The Canon EOS 90D is a versatile APS-C DSLR camera. It takes sharp, clear images with a relatively high dynamic range and little noise, even at high ISO settings. It's also equipped with an autofocus system that delivers very good performance in photography and does a remarkable job of tracking and maintaining focus on subjects in 4k and FHD video. It's comfortable to operate and has a well-laid-out menu system that's easy to navigate. Unfortunately, it's quite bulky and does poorly smoothing out camera shake while recording.
The Canon 90D is decent for travel photography. Images are detailed and fairly low in graininess as you increase camera ISO, though image sharpness does decrease at high ISO levels. It has a wide shutter speed range, allowing you to freeze the movement of fast-moving subjects or take long-exposure shots with relative ease. Its autofocus system is also reasonably quick, reliable, and consistent, and it has sufficient battery life to last you throughout extended shooting sessions. Unfortunately, it's quite bulky, which can make it a hassle to carry around, though it's comfortable to use.
The Canon 90D is a satisfactory option for landscape photography. It offers good overall image quality, with a high dynamic range and good color accuracy out-of-the-box, though some users may notice a decrease in sharpness at high ISO levels. Also, its fully articulated screen is easy to see even under direct sunlight. It feels quite comfortable to use and has a weather-sealed construction. Unfortunately, some of its controls feel slightly sluggish, and the camera's bulky design can make it challenging to carry around for extended periods.
The Canon 90D is a good option for sports and wildlife photography. Image quality is good overall, and its decently high maximum shooting speed, combined with its fast maximum shutter speed, make it easy to capture clear images of fast-moving subjects. Its autofocus system also does a good job of acquiring and maintaining focus on faces and objects. It's comfortable to operate, though some of its controls are a little sluggish, and its bulky size can present a bit of an annoyance.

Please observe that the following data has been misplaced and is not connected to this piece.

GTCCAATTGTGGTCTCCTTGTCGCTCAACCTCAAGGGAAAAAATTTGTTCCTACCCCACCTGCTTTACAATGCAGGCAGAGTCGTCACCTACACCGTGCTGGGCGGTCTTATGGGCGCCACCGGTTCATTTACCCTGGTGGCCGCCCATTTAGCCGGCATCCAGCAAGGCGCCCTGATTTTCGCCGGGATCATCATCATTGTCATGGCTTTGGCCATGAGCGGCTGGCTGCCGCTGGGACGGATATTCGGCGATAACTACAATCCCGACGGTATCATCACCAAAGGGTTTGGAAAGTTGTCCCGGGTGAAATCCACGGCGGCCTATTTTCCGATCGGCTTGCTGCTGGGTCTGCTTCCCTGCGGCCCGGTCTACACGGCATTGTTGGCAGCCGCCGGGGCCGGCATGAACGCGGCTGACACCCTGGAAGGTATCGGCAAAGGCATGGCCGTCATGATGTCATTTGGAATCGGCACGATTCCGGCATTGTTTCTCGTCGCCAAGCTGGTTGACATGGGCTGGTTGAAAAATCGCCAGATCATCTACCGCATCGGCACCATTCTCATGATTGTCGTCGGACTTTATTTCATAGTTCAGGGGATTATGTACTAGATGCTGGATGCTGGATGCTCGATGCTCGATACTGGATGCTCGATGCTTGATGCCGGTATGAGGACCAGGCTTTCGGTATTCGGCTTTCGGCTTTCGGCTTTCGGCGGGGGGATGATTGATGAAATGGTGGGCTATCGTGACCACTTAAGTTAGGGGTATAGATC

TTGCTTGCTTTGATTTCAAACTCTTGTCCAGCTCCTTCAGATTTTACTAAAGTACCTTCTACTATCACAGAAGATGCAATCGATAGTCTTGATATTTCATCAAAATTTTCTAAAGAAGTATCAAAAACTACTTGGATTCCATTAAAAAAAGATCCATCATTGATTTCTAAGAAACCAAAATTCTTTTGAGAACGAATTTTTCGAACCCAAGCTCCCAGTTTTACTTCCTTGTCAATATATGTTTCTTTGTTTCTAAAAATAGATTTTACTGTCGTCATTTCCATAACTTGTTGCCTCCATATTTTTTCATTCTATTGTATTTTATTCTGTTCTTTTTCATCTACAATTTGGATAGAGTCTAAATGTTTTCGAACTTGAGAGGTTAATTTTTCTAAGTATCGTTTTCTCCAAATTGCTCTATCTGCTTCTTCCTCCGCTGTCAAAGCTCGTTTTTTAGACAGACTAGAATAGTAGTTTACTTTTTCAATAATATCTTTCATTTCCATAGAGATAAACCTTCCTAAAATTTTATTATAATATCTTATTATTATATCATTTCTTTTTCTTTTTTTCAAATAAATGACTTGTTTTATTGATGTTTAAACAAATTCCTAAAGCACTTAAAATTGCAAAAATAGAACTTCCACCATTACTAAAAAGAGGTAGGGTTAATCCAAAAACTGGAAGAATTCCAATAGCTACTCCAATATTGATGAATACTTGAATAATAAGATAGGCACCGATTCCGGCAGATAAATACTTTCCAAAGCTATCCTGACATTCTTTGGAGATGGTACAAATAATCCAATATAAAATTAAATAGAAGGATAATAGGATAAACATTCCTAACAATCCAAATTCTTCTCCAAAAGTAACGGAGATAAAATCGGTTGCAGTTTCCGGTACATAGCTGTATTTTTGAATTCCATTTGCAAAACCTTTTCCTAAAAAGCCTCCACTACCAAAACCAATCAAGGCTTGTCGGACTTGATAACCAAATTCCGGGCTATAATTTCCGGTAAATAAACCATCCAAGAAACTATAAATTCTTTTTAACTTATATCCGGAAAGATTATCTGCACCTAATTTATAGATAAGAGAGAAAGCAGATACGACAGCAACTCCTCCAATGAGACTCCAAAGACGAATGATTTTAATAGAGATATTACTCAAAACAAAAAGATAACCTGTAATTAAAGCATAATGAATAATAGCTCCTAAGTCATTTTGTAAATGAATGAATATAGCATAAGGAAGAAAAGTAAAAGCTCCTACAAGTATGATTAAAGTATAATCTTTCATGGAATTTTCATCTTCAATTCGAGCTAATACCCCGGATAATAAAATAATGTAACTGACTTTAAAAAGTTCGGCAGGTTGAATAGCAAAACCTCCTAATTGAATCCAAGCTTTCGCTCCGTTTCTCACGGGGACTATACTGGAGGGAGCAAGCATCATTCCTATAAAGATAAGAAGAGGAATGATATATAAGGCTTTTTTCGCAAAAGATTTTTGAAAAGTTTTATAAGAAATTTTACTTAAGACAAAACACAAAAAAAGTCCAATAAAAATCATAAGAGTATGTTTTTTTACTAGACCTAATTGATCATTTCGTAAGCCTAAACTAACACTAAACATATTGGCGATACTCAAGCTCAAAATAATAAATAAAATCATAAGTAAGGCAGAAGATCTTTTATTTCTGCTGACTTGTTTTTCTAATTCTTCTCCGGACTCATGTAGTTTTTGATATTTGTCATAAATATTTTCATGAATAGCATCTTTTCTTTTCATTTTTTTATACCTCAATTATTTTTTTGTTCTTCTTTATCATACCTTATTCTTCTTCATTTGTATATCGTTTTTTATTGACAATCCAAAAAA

The Canon 90D is okay for vlogging. While it's quite heavy and bulky, it does have a fully articulated screen that allows you to monitor what's being recorded even when the camera is facing you. Video quality in 4k is sharp and clear, though it performs slightly worse in FHD. Its autofocus system does an excellent job of acquiring and maintaining focus on faces. However, it can struggle to smooth out camera shake while recording handheld video.
The Canon 90D is good for studio video work. Video quality in 4k is good, with sharply rendered object edges and surfaces and decent visual noise handling capability. FHD recording quality is slightly inferior, though still okay overall. Its autofocus system does an exceptional job of tracking moving subjects, too. The menu system is easy to navigate while the camera itself features a wide range of inputs for accessories, including a clean HDMI output for using an external recorder without any overlays, as well as headphone and microphone jacks.
The Canon 90D isn't designed for action video. It's too big and bulky to be mounted on a chest or a helmet rig and struggles to smooth out camera shake in handheld video. It's also incapable of recording at high frame rates in 4k or FHD for generating smooth slow-motion video. On the plus side, its construction is rated as being weather-sealed.
The Canon 90D is only available in one color variant: 'Black', and you can see its label here. We tested it in conjunction with the Canon EF-S 18–55mm f/3.5–5.6 IS STM lens, but it can be purchased with other EF and EF-S mount lenses, including the Canon EF-S 18-135 IS USM lens, though we haven't tested it in any other configuration. It can also be purchased without a lens at all.
If you come across a different variant, let us know in the discussions so we can update our review.
The Nikon D780 is better overall than the Canon EOS 90D, but they're aimed at people with different experience levels. The Canon is a mid-range DSLR with an APS-C sensor, while the Nikon is an enthusiast-grade DSLR with a full-frame sensor. The Nikon performs better in low light and has a more versatile hybrid autofocus system that tracks subjects a little more reliably for photography. It also has a second SD card slot and a longer battery life. The Canon is more portable, has a fully articulated screen, and shoots at a faster max burst rate.